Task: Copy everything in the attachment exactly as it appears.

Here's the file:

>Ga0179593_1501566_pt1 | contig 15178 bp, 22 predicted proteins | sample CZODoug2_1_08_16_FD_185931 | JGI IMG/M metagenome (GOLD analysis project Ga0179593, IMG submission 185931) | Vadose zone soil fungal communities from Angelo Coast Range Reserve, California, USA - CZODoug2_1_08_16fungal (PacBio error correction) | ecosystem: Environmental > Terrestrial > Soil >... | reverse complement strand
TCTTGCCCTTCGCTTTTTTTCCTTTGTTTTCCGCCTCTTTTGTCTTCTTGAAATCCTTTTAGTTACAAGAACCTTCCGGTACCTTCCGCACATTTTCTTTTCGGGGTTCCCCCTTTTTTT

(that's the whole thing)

>Ga0179593_1501566_pt1 | contig 15178 bp, 22 predicted proteins | sample CZODoug2_1_08_16_FD_185931 | JGI IMG/M metagenome (GOLD analysis project Ga0179593, IMG submission 185931) | Vadose zone soil fungal communities from Angelo Coast Range Reserve, California, USA - CZODoug2_1_08_16fungal (PacBio error correction) | ecosystem: Environmental > Terrestrial > Soil >... | reverse complement strand
TCTTGCCCTTCGCTTTTTTTCCTTTGTTTTCCGCCTCTTTTGTCTTCTTGAAATCCTTTTAGTTACAAGAACCTTCCGGTACCTTCCGCACATTTTCTTTTCGGGGTTCCCCCTTTTTTT